This crucial realisation offered the plausible window for New Delhi to frame its substantial argument for a waiver under CAATSA, even if the same was denied to a Nato ally i.e., Turkey. After all, it was under the Barack Obama administration with Vice President Biden in tow that the strategic semantic of ‘Pivot to Asia’ was permeated into the US’s foreign policy thinking. India, which was described by the then US Secretary of State, Hillary Clinton, as, ‘an indispensable strategic partner’ in the pivot framework ~ needed more appreciation, inclusion, and leeway in the US foreign policy calculus, as envisaged till then. Clinton had insisted, ‘Socalled pivot has been about creative diplomacy’ and, ‘there are limits to what hard power on its own can achieve. That’s why, from day one, I’ve been talking about smart power’! Smart power realistically implied as an instance recognising the differences and contexts, when assessing similar actions of ‘allies’ like Turkey and India ~ each had its own merits, nuances and sensitivities, and accepting the differences was key. India’s unique and complex situation and history resurfaced recently with Delhi abstaining on the UN vote condemning the Russian action in Ukraine.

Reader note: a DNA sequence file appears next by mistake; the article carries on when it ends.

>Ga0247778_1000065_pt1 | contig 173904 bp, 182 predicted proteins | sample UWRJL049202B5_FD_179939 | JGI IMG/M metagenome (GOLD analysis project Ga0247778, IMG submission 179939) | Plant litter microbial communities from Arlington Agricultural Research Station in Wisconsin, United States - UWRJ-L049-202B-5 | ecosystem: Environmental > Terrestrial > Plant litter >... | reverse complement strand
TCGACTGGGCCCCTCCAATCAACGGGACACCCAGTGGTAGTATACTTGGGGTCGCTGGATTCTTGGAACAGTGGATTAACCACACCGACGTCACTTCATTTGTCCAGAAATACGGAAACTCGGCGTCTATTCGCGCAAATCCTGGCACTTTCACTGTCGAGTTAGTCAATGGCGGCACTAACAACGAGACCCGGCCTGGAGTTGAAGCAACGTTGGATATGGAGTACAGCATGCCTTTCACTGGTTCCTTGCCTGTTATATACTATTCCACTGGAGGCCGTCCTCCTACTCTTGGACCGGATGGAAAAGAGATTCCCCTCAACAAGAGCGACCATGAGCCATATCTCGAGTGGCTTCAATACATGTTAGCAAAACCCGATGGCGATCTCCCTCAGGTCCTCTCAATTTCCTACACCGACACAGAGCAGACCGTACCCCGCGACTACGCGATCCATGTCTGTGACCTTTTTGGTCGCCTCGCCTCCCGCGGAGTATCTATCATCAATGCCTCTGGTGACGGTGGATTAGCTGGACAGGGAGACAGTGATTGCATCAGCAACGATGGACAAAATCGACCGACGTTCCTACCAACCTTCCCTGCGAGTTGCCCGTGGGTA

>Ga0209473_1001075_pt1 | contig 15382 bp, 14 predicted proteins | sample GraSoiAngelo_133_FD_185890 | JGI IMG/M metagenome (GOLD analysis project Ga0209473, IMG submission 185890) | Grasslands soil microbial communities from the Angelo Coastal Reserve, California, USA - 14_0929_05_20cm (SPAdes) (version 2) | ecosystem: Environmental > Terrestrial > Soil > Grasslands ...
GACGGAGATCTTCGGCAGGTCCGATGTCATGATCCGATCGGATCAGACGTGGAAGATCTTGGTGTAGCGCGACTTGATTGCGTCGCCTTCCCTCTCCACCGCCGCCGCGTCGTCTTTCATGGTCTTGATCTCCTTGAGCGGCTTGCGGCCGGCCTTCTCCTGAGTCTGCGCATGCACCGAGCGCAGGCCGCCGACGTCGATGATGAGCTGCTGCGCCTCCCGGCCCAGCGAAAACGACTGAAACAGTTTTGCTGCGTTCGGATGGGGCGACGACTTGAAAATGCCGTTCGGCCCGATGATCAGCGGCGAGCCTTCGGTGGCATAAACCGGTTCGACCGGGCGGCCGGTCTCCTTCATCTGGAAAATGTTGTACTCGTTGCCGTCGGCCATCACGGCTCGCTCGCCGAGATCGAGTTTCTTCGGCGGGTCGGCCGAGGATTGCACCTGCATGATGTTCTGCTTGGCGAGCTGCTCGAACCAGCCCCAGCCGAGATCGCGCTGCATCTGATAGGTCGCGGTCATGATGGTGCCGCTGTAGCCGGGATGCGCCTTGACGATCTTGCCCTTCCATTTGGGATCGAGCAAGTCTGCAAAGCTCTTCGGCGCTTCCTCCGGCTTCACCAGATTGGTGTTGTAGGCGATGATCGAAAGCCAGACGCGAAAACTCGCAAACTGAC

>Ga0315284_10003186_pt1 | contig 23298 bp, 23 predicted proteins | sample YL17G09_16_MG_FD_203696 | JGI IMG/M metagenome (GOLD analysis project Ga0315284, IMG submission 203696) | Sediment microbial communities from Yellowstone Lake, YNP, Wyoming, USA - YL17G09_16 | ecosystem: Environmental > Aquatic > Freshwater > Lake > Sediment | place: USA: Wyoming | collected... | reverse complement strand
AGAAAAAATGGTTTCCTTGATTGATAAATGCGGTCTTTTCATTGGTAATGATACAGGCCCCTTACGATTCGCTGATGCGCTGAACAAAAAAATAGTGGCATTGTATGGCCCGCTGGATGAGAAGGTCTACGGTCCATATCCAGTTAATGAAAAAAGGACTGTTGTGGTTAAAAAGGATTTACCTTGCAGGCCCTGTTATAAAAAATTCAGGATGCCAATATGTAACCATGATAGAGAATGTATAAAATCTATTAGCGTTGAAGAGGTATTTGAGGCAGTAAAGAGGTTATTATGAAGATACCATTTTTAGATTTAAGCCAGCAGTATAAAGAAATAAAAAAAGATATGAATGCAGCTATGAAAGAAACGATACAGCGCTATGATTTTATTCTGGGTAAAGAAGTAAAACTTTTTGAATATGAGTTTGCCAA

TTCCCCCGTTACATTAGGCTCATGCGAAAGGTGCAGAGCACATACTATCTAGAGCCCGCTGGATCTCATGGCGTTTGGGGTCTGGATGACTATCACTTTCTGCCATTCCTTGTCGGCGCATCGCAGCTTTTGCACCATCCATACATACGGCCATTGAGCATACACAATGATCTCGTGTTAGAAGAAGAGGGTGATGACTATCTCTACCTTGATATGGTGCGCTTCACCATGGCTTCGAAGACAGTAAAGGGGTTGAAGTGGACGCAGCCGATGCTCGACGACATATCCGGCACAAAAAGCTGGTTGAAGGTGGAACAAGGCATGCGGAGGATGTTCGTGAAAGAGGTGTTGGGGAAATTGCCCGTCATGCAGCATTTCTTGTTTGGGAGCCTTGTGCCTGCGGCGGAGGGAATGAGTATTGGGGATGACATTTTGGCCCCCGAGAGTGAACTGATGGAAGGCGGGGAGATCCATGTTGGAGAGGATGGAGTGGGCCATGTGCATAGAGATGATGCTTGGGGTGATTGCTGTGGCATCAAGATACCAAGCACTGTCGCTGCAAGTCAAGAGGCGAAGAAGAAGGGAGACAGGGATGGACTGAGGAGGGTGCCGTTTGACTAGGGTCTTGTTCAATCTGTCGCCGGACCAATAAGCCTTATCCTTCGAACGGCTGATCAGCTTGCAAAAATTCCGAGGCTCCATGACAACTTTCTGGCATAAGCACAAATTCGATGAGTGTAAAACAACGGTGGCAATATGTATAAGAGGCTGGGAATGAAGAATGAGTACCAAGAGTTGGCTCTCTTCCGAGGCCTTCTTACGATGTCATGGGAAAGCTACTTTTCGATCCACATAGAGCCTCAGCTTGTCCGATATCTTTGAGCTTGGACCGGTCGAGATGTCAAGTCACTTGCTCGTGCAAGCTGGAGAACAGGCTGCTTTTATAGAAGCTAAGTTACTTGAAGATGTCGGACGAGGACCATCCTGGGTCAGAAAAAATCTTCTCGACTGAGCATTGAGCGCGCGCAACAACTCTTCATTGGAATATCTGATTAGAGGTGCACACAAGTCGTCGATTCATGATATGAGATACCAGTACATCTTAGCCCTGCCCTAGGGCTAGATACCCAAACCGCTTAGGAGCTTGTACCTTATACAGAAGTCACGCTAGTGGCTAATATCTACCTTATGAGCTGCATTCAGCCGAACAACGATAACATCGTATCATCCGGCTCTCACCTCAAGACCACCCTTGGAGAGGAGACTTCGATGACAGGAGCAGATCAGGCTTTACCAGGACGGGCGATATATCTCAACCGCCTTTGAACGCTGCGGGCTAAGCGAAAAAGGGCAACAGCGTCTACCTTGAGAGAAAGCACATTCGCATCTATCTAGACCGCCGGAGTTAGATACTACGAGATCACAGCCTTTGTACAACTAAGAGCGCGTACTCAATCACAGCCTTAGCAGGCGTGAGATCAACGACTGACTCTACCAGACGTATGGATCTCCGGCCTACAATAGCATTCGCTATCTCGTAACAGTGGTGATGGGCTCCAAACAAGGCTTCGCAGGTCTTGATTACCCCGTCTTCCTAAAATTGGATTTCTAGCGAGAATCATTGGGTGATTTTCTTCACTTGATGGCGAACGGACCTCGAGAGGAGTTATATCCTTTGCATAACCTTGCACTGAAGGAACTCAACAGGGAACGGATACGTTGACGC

There were security, economic and wider geopolitical considerations at stake for Delhi that prompted it to counter-intuitively join the ranks of China and 33 other nations to vote ‘abstain’, to the discomfort of the US-led bloc. The oft-bandied ‘independent foreign policy’ of India can potentially frustrate the traditional American thinking of linearity and absolutism, e.g., Delhi’s regional and civilisational relationship with Iran will always test Washington’s binary approach of ‘with us or with them’. Capitol Hill can no longer afford to view the world from its own insular lens, and if it intends to meaningfully counter China, then understanding the Indian perspective, vulnerability and thinking needs to be inculcated. India is realistically the single biggest security-economic-diplomatic bulwark to China’s expansionism, even within the Quad (Quadrilateral understanding between the Sinowary United States, Japan, Australia, and India).